September 28, 2020
Scientists explore optimal shapes of thermal energy storage
Scientists from Far Eastern Federal University (FEFU), and the Institute of Automation and Control Processes of the Far Eastern Branch of the Russian Academy of Sciences (IACP FEB RAS) have studied a correlation between the shape of thermal energy storage (TES) used in traditional and renewable energy sectors and their efficiency. Using the obtained data, design engineers might be able to improve TES for specific needs. A related article was published in Renewable Energy.
The scientists studied a correlation between the shape and efficiency of TES based on granular phase change materials. When heated, such materials change their phase from the solid to the liquid state, thus preserving the heat energy. When they solidify again, energy output takes place. Devices based on this principle are used in advanced energy systems.
Using a computational model that had been developed previously, the team found out the effect of narrowing and expansion of cylinder-shaped TES on the process of their charging (energy input), energy storage, and discharging (energy output) depending on various preference criteria.
"To study the charging and discharging of TES with different shapes, we used six efficiency criteria. In some cases, a heat accumulator that stores more energy is the most preferable. In other cases, a unit with the fastest charge time is the most efficient. It is the same for discharge: some need a device with the biggest energy output, and some would prefer one with maximal time of keeping the outlet temperature not lower than a given value," said Nickolay Lutsenko, a co-author of the work, a Professor at the Engineering Department of the Polytechnic Institute (School), FEFU, and a Laboratory Head at IACP FEB RAS.
According to the scientist' research, TES with straight walls are often the most preferable. However, the shape of a unit can depend on efficiency criteria and the details of the process, such as boundary conditions, phase transition temperature, and so on. In some scenarios, narrowing or expanding TES can be more beneficial than straight walls ones.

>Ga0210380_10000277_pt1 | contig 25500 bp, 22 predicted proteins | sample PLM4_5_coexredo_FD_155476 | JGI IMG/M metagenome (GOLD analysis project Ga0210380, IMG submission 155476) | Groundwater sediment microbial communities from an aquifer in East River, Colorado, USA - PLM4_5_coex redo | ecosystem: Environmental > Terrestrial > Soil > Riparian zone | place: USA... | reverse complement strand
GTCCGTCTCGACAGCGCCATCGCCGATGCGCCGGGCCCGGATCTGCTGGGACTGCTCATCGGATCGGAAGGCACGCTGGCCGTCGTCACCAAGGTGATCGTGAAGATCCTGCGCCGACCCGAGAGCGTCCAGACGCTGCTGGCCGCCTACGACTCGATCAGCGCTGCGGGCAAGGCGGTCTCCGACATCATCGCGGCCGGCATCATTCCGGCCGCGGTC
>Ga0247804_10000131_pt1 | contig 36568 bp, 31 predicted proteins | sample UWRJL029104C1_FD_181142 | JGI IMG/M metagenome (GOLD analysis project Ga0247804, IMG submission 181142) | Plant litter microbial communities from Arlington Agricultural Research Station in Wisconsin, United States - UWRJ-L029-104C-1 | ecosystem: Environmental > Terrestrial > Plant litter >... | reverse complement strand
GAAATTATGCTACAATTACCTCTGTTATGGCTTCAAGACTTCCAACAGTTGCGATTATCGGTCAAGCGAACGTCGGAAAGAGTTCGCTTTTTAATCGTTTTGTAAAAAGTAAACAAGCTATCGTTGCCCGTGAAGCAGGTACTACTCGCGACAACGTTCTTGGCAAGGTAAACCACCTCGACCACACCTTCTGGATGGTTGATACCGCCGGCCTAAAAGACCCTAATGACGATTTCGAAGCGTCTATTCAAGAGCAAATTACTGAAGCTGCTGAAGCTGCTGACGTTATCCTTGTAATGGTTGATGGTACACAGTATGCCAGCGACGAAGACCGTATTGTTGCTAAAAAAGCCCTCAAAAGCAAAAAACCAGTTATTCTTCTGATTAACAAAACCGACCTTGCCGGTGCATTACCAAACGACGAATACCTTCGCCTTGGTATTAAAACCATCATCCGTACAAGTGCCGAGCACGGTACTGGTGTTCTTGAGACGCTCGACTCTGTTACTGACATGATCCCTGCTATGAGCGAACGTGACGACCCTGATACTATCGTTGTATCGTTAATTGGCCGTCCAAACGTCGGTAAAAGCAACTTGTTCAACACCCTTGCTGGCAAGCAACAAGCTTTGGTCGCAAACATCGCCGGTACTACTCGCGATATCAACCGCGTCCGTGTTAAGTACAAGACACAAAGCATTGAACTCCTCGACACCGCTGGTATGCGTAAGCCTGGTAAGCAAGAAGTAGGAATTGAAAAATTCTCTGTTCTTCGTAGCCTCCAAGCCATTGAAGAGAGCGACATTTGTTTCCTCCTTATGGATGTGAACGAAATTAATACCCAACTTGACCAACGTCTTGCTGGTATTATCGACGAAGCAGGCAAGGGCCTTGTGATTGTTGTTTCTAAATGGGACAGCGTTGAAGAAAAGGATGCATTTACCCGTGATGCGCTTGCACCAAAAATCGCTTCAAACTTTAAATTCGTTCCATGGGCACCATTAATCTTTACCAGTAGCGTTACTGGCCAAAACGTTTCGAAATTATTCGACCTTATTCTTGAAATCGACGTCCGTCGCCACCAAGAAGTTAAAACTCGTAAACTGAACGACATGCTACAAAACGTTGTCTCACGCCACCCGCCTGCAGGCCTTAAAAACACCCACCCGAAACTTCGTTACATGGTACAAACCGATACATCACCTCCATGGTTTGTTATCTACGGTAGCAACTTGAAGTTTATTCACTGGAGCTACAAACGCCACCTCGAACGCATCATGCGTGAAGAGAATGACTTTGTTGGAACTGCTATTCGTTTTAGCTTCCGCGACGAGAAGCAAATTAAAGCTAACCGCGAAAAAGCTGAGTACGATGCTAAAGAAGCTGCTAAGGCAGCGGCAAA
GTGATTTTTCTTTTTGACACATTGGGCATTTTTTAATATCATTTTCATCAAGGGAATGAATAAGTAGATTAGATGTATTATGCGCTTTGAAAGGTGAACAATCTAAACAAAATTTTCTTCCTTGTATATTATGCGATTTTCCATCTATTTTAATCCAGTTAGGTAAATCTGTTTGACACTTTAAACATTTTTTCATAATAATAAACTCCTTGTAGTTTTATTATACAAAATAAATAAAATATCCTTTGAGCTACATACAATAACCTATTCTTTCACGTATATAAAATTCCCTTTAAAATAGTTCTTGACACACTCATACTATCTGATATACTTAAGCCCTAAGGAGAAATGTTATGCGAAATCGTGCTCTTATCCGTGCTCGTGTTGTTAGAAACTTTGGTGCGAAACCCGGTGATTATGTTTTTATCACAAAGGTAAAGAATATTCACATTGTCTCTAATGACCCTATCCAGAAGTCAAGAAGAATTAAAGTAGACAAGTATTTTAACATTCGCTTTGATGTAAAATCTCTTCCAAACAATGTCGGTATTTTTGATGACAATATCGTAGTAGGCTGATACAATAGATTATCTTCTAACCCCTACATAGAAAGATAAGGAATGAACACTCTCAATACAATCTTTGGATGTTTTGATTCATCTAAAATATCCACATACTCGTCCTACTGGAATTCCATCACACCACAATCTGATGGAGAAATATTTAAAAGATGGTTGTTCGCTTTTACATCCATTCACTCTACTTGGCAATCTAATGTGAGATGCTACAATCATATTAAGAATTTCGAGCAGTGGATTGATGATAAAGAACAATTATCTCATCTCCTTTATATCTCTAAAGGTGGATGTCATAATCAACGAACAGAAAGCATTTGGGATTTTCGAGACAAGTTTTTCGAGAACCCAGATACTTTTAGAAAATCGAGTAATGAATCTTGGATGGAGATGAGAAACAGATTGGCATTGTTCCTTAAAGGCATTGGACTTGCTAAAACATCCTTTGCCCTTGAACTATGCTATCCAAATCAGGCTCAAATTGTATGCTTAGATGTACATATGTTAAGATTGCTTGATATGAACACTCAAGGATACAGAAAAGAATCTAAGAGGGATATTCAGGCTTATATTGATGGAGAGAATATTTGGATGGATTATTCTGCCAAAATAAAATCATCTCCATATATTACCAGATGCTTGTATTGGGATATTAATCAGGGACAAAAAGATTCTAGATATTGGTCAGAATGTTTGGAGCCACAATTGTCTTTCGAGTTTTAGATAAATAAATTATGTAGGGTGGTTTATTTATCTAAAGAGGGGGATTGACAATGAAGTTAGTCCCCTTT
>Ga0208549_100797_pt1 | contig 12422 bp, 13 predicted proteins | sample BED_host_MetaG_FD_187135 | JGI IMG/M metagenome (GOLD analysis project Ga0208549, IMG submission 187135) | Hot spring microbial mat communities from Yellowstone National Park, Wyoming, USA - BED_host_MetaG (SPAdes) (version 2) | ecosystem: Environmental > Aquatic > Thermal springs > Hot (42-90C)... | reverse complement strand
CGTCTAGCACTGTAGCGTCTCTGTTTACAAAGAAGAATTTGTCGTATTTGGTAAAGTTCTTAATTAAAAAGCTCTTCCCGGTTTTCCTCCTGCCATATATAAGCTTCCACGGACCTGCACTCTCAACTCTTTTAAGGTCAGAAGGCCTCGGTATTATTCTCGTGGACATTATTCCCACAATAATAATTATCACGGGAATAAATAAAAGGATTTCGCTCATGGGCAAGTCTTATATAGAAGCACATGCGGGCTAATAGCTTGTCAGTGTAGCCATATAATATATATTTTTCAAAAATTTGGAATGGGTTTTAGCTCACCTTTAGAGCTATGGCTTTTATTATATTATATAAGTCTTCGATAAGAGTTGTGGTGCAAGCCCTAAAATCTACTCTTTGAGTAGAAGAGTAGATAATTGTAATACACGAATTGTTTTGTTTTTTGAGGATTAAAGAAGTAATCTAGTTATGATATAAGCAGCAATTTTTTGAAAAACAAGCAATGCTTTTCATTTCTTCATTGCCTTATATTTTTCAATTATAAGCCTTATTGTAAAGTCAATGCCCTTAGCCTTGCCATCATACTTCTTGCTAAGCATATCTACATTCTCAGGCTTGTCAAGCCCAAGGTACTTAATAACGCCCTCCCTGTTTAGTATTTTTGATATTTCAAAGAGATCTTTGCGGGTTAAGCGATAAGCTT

Thermal energy storages can also be parts of other types of energy accumulators, such as adiabatic compressed air energy storages that are used to store cheap energy coming from traditional power plants in the night time or from solar batteries and wind turbines in favorable weather conditions. Energy output from these storage units takes place in peak energy consumption times, such as mornings or evenings.
"These units store the energy of compressed gas that is pumped by compressors into huge containers capable of keeping it for a long time. When there is a shortage of energy, compressed gas is transmitted to turbines that move power plant generators. However, traditional compressed air energy storages have a disadvantage: when gas is compressed and pumped, its temperature increases, but heat is lost. And when gas is released from containers, its temperature decreases, and it needs to be warmed up again before being transmitted to a turbine. To do so, power plants must consume fuel. Adiabatic compressed air energy storage systems, that are being developed today, make compressed gas go through a TES after pumping so that it only comes to a container after it releases all its heat. And when gas must be transmitted to a turbine, it passes through the same TES again where it absorbs energy and warms up. The performance factor of such units is much higher, and moreover they are more environmentally friendly, as no fuel needs to be burned and no atmospheric emissions take place," added Nickolay Lutsenko.